Lynn S. Paine
John G. McLean Professor of Business Administration
Senior Associate Dean for Faculty Development
Lynn Sharp Paine is John G. McLean Professor and Senior Associate Dean for Faculty Development at Harvard Business School. A member and former chair of the General Management unit, she co-founded the School's required course on Leadership and Corporate Accountability and currently co-chairs the Senior Executive Program for China. Ms. Paine's research focuses on the leadership and governance of companies that meld high ethical standards with outstanding financial results. Her publications, including more than 200 case studies, have appeared in a variety of books, periodicals, and scholarly journals. She is most recently co-author of Capitalism at Risk: Rethinking the Role of Business with HBS colleagues Joe Bower and Dutch Leonard.
Her other books include Value Shift: Why Companies Must Merge Social and Financial Imperatives to Achieve Superior Performance (McGraw‐Hill 2003) and Leadership, Ethics, and Organizational Integrity (McGraw-Hill 1998). Her most recent articles include “Sustainability in the Boardroom: Lessons from Nike's Playbook,” “A Global Leader’s Guide to Managing Business Conduct” (with Rohit Deshpandé and Joshua Margolis), “Global Capitalism at Risk: What Are You Doing About It?” (with Joe Bower and Dutch Leonard), and “The China Rules: A Practical Guide for CEOs Managing Multinational Corporations in the People’s Republic”—all published in the Harvard Business Review.
A member of Phi Beta Kappa and a summa cum laude graduate of Smith College, Ms. Paine holds a doctorate in moral philosophy from Oxford University and a law degree from the Harvard Law School. She is a member of the Massachusetts bar and practiced law with the Boston firm of Hill & Barlow early in her career. In addition to providing executive education and consulting services to numerous firms and industry groups, she has served on a variety of advisory boards and panels. She was a member of the Conference Board’s Blue‐Ribbon Commission on Public Trust and Private Enterprise after Enron’s collapse and the Conference Board's Task Force on Executive Compensation after the financial crisis of 2008. Ms. Paine is currently a member of the academic council of the Hills Program on Governance at CSIS (Center for Strategic and International Studies) and one of three public members of the Governing Board of the Center for Audit Quality based in Washington, D.C. She was a director of RiskMetrics Group (NYSE) until June 2010, when it became part of MSCI Inc., and currently serves on the board of Atos SE (NYSE Euronext Paris).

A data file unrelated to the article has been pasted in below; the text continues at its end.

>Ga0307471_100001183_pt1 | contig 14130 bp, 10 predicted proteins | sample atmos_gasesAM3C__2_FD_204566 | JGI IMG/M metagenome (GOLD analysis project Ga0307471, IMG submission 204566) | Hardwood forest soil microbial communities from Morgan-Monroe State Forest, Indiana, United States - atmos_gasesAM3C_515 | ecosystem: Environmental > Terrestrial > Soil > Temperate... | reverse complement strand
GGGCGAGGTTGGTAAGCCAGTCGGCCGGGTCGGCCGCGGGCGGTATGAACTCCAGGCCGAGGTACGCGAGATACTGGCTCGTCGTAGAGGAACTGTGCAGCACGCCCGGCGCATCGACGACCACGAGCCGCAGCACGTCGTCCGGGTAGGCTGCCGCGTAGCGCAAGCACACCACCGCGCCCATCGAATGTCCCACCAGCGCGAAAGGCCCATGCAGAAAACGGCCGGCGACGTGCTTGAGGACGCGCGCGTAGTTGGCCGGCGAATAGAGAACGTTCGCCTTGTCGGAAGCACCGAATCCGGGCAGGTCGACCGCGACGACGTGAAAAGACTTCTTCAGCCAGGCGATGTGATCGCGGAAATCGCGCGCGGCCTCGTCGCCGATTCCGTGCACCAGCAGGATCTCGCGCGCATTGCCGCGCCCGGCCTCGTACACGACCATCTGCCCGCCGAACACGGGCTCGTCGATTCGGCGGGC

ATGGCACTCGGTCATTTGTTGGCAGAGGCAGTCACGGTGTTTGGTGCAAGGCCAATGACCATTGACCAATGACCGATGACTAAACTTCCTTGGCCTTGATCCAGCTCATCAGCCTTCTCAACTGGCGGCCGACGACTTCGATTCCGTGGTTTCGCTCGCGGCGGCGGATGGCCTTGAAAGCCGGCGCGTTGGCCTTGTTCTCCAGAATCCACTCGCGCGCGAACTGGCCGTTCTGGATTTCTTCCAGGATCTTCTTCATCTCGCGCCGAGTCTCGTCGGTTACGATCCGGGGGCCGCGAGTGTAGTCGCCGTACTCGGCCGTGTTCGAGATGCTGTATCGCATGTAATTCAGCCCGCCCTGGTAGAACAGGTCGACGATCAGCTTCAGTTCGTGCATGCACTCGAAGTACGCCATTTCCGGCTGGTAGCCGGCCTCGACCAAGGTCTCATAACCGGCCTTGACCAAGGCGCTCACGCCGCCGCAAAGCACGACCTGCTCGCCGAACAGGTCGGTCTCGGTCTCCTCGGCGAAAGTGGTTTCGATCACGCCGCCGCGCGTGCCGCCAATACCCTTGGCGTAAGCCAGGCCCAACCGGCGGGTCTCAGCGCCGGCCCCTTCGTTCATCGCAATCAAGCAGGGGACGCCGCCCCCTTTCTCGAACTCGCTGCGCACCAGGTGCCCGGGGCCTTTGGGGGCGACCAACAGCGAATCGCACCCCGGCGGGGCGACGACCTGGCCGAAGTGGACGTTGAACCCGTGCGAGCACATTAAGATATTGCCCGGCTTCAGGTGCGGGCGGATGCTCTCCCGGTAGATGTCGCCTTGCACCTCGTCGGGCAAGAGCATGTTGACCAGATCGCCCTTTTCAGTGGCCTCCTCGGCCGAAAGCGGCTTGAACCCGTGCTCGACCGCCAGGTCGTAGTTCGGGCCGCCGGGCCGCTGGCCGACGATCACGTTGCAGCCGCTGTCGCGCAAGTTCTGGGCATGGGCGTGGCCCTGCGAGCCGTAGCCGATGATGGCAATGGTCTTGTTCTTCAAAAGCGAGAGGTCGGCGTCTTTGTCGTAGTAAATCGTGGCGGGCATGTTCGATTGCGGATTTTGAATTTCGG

Before joining the Harvard faculty in 1990, Ms. Paine taught at Georgetown University Business School and the University of Virginia's Darden School of Business as well as National Cheng Chi University in Taiwan, where she was a Luce Scholar in 1976-77. Since 1987 she has been a permanent member of the Henry Luce Foundation's Luce Scholar Selection Panel. She and her husband, Tom Paine, have three adult children and live in Wellesley, Massachusetts.
Sustainability in the Boardroom
More and more companies recognize the importance of corporate responsibility to their long-term success—and yet the matter gets short shrift in most boardrooms, consistently ranking at the bottom of some two dozen possible priorities. Many years ago labor conditions in Asian contract factories prompted Nike board member Jill Ker Conway to lobby for a board-level corporate responsibility committee, which the company created in 2001. In the years since, the committee has steadily broadened its purview, now advising on a broad range of issues including innovation and acquisitions in addition to labor practices and resource sustainability.
A close examination of Nike’s experience has led HBS professor Lynn S. Paine to conclude that a dedicated board-level committee of this sort could be a valuable addition to many if not most companies in at least five ways: as a source of knowledge and expertise, as a sounding board and constructive critic, as a driver of accountability, as a stimulus for innovation, and as a resource for the full board.
In an accompanying interview with Paine, Conway discusses the committee’s creation and provides an insider’s perspective on what has made it so effective.
Capitalism at Risk
The spread of capitalism worldwide has made people wealthier than ever before and raised living standards to new heights. But capitalism’s future is far from assured. The global financial meltdown of 2008 came within a hair’s breadth of triggering another Great Depression. Despite stirrings of recovery, economies in Europe are still teetering. And powerful forces—income inequality, resource depletion, mass migrations from poor to rich countries, and religious fundamentalism, to name just a few—continue to pose a serious threat to the prosperity capitalism engendered.